What is an ECG?
ECG, or electrocardiogram, is an abbreviation for electrocardiogram. This is a test for monitoring the heart. Small sensors are attached to the skin and monitor electrical activity to provide an image of what the heart is doing. This is a non-invasive method of observing the heart in both pets and humans.
What Does an ECG Tell Your Veterinarian About Your Pet?
An ECG tells your vet several things about your pet's heart. It gives the rate and the rhythm of the heartbeat along with an understanding of the electrical impulses that are going through each section of the heart.
A typical ECG will consist of a pattern where there will be a small bump that rises up that is called the P wave, then A large spike upward called the QRS complex and then another small bump called the T wave.
The P wave represents the atria contracting. The QRS complex is where the ventricles depolarize (The large contraction of the heart that is the typical heartbeat). And The T wave in the ventricles is repolarizing.
The most important information your vet will be looking for is that the wave shape is correct, as well as the distance between the various parts of the wave. The information provided by the PR interval and the QRS complex interval are frequently of concern. These indicate how quickly the heart absorbs and pumps blood.
The next major information is to look at the peaks of the QRS complex (the big spike) and measure the distance between them. If they are a constant distance between the spikes you have a regular heartbeat if they vary in the distance you have an irregular heartbeat.
Last but not least you can read how many QRS complexes there are and calculate how many there are over a time interval and you will have the heart rate.
The rate and rhythm of cats and dogs can vary please consult your veterinarian about what are the expected values for your breed of pet.
What are normal cat and dog ECGs?
The normal rhythm for a canine ECG should be 60 to 170 beats per minute. The normal rhythm of cats should be 140 to 220 beats per minute.
Are ECG Safe
Yes, ECG tests are safe. ECG is a non-invasive diagnostic test that passively monitors the heart.
When Would a Vet Use an ECG
Some examples of when a vet may order an ECG test are:
Abnormal Cardiovascular Physical Exam
Cardiac murmurs, gallop sounds, and arrhythmias are just a few of the obvious physical exam abnormalities that call for an echocardiogram. This is frequently an indication of diastolic dysfunction in dogs and cats, and an echocardiogram is always recommended. Intracardiac or extracardiac disease can cause arrhythmias. An echocardiogram can help rule out primary cardiomyopathy and/or infiltrative cardiac disease, which could be the cause of the arrhythmia. The echocardiogram also aids in the selection of antiarrhythmic therapy for the individual patient.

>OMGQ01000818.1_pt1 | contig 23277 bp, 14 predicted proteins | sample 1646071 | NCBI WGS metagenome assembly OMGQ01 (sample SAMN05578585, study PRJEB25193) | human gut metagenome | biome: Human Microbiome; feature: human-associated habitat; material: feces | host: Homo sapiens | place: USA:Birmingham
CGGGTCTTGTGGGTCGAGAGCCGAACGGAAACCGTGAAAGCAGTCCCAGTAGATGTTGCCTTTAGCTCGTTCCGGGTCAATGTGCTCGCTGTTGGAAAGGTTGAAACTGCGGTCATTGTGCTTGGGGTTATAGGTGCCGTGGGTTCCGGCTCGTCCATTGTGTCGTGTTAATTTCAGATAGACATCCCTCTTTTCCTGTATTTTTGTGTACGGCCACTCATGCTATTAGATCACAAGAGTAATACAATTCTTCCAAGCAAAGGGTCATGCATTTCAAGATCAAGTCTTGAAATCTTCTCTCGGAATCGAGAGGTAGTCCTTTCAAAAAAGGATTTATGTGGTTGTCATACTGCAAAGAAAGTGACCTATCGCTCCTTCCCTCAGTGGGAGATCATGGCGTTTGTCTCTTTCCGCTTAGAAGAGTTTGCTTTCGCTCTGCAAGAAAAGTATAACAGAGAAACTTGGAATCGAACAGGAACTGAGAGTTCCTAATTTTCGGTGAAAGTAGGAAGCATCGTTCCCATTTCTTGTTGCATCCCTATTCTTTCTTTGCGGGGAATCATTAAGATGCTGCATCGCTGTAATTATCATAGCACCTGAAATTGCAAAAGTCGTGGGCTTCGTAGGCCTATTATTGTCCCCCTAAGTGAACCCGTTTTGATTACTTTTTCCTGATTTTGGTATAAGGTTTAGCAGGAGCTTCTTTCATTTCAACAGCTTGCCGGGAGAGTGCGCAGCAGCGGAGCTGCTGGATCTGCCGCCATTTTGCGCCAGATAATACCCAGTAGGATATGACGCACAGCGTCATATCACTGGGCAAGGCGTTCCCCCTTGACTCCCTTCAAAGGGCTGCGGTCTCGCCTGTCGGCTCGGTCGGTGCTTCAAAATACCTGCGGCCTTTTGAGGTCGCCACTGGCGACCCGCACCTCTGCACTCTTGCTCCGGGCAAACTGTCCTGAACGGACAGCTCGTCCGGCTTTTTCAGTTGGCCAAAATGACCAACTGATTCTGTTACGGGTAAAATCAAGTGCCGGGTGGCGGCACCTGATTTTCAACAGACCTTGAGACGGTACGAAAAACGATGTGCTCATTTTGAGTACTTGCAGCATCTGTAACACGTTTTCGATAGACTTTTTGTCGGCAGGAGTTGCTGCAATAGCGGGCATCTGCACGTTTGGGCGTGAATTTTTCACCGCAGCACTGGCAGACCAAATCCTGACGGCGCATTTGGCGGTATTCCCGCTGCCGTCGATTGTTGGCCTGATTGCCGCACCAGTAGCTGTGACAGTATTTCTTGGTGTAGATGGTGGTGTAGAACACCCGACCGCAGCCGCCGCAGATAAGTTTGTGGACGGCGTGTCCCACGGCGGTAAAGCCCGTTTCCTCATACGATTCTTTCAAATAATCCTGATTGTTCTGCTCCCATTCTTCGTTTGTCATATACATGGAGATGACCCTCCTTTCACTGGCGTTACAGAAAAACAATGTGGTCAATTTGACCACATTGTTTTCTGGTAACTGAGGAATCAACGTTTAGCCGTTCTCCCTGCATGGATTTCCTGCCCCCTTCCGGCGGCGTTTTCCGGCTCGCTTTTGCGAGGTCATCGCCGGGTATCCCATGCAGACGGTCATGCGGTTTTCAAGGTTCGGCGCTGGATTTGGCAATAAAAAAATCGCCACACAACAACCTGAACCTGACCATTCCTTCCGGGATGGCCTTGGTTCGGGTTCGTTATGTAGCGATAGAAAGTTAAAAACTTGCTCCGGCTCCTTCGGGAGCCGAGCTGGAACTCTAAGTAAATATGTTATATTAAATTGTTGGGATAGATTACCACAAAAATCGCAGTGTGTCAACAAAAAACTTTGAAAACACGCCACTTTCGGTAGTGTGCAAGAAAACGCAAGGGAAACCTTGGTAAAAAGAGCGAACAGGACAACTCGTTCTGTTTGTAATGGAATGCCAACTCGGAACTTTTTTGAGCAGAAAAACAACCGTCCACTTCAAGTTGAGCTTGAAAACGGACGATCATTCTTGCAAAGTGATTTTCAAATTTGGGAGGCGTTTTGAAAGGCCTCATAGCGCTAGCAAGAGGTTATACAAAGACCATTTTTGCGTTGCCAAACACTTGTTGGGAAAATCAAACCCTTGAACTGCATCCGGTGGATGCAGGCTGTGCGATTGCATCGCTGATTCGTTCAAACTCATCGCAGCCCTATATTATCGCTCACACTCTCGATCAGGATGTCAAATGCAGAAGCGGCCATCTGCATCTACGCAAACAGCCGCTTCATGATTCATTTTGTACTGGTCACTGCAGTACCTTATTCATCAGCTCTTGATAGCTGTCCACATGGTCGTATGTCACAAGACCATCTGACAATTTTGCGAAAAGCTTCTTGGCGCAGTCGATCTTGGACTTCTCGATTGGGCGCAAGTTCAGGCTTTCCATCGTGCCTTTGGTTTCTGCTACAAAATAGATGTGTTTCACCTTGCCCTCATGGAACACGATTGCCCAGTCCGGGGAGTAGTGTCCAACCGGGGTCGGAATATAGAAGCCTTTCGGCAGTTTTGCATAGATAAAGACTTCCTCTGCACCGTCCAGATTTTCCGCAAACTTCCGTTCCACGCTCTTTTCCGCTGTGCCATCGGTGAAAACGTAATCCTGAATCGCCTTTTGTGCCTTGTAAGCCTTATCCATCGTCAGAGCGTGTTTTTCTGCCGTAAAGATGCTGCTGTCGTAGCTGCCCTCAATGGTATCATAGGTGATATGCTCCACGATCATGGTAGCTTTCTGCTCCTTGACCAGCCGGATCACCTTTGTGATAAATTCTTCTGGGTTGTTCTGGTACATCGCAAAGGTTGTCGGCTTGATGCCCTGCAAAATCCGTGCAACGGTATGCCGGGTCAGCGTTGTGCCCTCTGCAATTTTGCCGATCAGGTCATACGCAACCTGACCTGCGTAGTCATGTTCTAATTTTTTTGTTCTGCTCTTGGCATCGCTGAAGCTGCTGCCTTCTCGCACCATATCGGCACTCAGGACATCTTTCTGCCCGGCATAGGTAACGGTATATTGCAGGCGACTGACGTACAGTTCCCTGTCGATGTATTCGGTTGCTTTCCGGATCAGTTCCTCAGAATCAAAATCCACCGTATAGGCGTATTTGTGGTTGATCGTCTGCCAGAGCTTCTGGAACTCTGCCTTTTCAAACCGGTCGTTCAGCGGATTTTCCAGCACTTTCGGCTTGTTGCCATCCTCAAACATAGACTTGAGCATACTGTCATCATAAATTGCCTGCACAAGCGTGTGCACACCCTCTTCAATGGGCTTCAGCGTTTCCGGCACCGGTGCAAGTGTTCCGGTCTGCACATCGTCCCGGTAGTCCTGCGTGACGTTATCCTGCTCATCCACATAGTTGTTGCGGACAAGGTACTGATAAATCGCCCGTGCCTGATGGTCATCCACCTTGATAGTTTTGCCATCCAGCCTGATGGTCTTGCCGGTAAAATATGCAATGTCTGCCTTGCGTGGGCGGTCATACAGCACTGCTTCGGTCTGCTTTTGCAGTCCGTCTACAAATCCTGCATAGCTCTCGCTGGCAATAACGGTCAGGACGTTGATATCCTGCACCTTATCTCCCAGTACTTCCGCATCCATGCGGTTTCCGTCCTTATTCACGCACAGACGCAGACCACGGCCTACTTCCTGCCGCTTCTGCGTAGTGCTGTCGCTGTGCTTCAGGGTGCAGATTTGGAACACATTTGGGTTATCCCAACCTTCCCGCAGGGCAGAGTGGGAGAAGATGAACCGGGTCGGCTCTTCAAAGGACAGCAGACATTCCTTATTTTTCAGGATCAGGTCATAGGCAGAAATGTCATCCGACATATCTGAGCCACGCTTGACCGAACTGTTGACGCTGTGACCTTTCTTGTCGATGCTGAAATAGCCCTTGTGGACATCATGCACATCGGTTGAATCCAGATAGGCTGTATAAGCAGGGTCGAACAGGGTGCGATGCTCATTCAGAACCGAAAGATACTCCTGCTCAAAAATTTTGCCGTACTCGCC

Many dog and cat breeds have a genetic predisposition to heart disease. In some cases, a board-certified cardiologist may recommend auscultation to rule out the presence of a murmur. If a murmur is detected, an echocardiogram is recommended for a complete evaluation. However, in some breeds, an echocardiogram is always recommended to screen for heart disease.
Thoracic Radiographic Changes
Cardiomegaly on radiographs can be due to cardiac enlargement, pericardial fat accumulation, and/or patient variability. An echocardiogram is the most specific tool for determining the size of each cardiac chamber and is extremely helpful in determining the cause of radiographic cardiomegaly. For congestive heart failure and pulmonary hypertension, the echocardiogram is highly specific and sensitive.
Cats are particularly difficult cardiology patients to treat because they can have severe cardiomyopathy despite the absence of physical exam abnormalities, radiographic changes, and/or clinical signs. In many cases, an echocardiogram is the only diagnostic test that is both specific and sensitive for heart disease in cats. Because purebred cats have a higher incidence of heart disease, echocardiographic evaluation is frequently high yield in these patients. If this test reveals that the patient has suspected heart disease, an echocardiogram is recommended to confirm the presence of heart disease and determine the patient's therapeutic needs.
Before placing a dog or cat under anesthesia, it can be helpful to obtain a complete understanding of the patient’s cardiovascular status.
How much is an ECG for a dog or cat?
It's always best to contact your vet directly if you're curious about the cost. They should be able to provide you with an accurate estimate.
Note: The advice provided in this post is intended for informational purposes and does not constitute medical advice regarding pets. For an accurate diagnosis of your pet's condition, please make an appointment with your vet.